There were plenty of missed opportunities along the way. One such moment was on August 1st, when Assistant Secretary of State Michael Posner testified (see pg 16) at a congressional hearing focused on Bahrain.  In his written testimony (pg 4), Assistant Secretary Posner called on the Government of Bahrain to “drop charges against all persons accused of offenses involving political expression and freedom of assembly.”

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Will Bahrain’s King Stop Imprisoning Peaceful Critics?

Nabeel Rajab

Bahraini human rights activist Nabeel Rajab repeatedly has been targeted and abused by the authorities for his peaceful activism.

Update: Nabeel Rajab was found guilty today August 16, of taking part in an “illegal gathering” among other charges in relation to a protest in the capital this past February.

Just this afternoon, 19 Members of Congress sent a letter urging Bahrain’s King Shaikh Hamad bin ‘Issa Al Khalifa to release Nabeel Rajab, a man imprisoned for a tweet.

Nabeel is one of the “Bahrain 14” – 14 political activists sentenced to everything from three months to life in prison simply for engaging in nonviolent speech, expression, or association. Seven of the 14 have been given unbelievable life sentences in prison for their activism.

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Will Congress Put Bahrain in the Human Rights Spotlight?

Bahraini boy with tear gas cannisters

Bahraini Shiite boy crouches by pile of tear gas canisters collected by protesters (AFP/Getty Images)

Against a backdrop of ongoing human rights violations in Bahrain, the US Congress is about to hold a high-level public hearing today on events in the country.  Organized by the Tom Lantos Human Rights Commission, the hearing will focus attention on whether or not Bahrain’s government has actually followed through on the promises it made to end human rights abuses and hold violators accountable.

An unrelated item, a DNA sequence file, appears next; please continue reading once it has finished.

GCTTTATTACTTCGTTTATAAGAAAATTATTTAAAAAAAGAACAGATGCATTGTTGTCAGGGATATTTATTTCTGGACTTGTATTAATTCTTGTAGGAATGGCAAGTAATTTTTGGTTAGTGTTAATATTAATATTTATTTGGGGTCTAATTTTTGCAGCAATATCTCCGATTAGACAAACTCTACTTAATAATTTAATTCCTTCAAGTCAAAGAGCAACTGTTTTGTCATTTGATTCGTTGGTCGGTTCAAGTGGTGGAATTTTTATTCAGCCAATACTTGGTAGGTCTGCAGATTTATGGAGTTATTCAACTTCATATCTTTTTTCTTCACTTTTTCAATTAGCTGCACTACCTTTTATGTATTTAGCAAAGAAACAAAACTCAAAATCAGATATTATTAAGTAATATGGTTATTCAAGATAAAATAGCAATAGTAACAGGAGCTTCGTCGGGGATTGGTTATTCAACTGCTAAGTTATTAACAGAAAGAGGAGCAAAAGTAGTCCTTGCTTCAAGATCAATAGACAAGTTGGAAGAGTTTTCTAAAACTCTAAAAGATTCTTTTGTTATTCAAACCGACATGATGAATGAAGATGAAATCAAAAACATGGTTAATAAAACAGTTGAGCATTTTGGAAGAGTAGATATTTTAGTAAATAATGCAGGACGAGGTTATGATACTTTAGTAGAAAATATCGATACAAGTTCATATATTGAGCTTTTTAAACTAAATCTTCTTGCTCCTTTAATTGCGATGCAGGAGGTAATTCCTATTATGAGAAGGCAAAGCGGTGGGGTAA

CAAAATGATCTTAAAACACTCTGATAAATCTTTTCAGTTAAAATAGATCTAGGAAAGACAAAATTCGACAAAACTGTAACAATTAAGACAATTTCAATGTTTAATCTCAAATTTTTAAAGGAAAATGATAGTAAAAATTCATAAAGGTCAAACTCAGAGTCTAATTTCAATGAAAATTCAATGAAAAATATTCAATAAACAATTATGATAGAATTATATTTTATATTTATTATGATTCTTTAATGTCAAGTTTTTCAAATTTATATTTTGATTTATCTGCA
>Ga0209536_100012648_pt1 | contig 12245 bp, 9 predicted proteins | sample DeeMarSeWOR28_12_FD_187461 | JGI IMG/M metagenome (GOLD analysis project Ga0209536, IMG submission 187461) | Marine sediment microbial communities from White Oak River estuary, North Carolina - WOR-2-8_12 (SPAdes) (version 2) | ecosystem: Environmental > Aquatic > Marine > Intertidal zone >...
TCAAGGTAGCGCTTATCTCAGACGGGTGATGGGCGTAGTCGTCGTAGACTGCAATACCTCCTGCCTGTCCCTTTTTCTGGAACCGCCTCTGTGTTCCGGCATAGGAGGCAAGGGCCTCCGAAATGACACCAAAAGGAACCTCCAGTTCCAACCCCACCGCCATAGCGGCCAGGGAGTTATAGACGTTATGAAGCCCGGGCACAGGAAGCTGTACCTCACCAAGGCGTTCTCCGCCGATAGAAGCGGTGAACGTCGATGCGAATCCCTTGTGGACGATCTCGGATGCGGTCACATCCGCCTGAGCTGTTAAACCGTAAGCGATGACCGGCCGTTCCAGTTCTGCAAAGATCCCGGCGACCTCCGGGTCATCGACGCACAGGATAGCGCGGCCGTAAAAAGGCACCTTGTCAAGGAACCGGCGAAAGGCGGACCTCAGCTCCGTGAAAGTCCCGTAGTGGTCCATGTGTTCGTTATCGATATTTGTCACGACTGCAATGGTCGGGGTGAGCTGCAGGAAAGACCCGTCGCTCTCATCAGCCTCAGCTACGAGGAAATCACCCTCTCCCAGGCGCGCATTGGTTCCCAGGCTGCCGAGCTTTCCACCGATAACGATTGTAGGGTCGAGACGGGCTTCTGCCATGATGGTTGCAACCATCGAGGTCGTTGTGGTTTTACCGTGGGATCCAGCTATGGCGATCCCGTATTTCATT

The hearing comes at a key time. In April of this year, Amnesty International issued an important report demonstrating the Bahraini authorities’ failure to implement human rights reforms. Indeed, Bahraini courts have continued to sentence activists to prison simply for criticizing the government.

These prisoners of conscience include Nabeel Rajab, who faces 3 months in jail for tweets that the government didn’t like.  Doctors and medical workers have also been sentenced to prison following comments they made to the international media.  And then there is Abdulhadi Al-Khawaja, a political activist who is now imprisoned on a life sentence. SEE THE REST OF THIS POST

Update: Bahrain Keeps Ridiculous Charges Against 11-Year-Old Boy

Ali Hassan Bahrain

Ali Hassan has been spared a prison sentence for now but will be subject to government monitoring for a year. (AFP/GettyImages)

Despite an outpouring of global concern, news reports indicate that the Government of Bahrain has still not dropped its charges against 11 year old Ali Hassan.

As I wrote earlier this week, Bahraini police arrested the young boy in mid-May on a street that is both near his home and the site of a protest.  The police denied him access to a lawyer for 23 days of his nearly one month of detention.

Amnesty International is confirming the details of yesterday’s court decision regarding the young boy’s sentence.  According to news reports, the Government of Bahrain has allowed Ali to live at home, but is requiring him to be subjected to government monitoring for a year. The reports also indicate that the original charge of “illegal gathering” and disturbing “public security” has still not been dropped.

On the one hand, the young boy appears to have been spared the worse case scenario of several years in jail.  This demonstrates the power of the global human rights spotlight, in which worldwide concern for Ali put pressure on the Government of Bahrain to keep him out of prison.  But at the same time, Ali appears to still be facing criminal charges.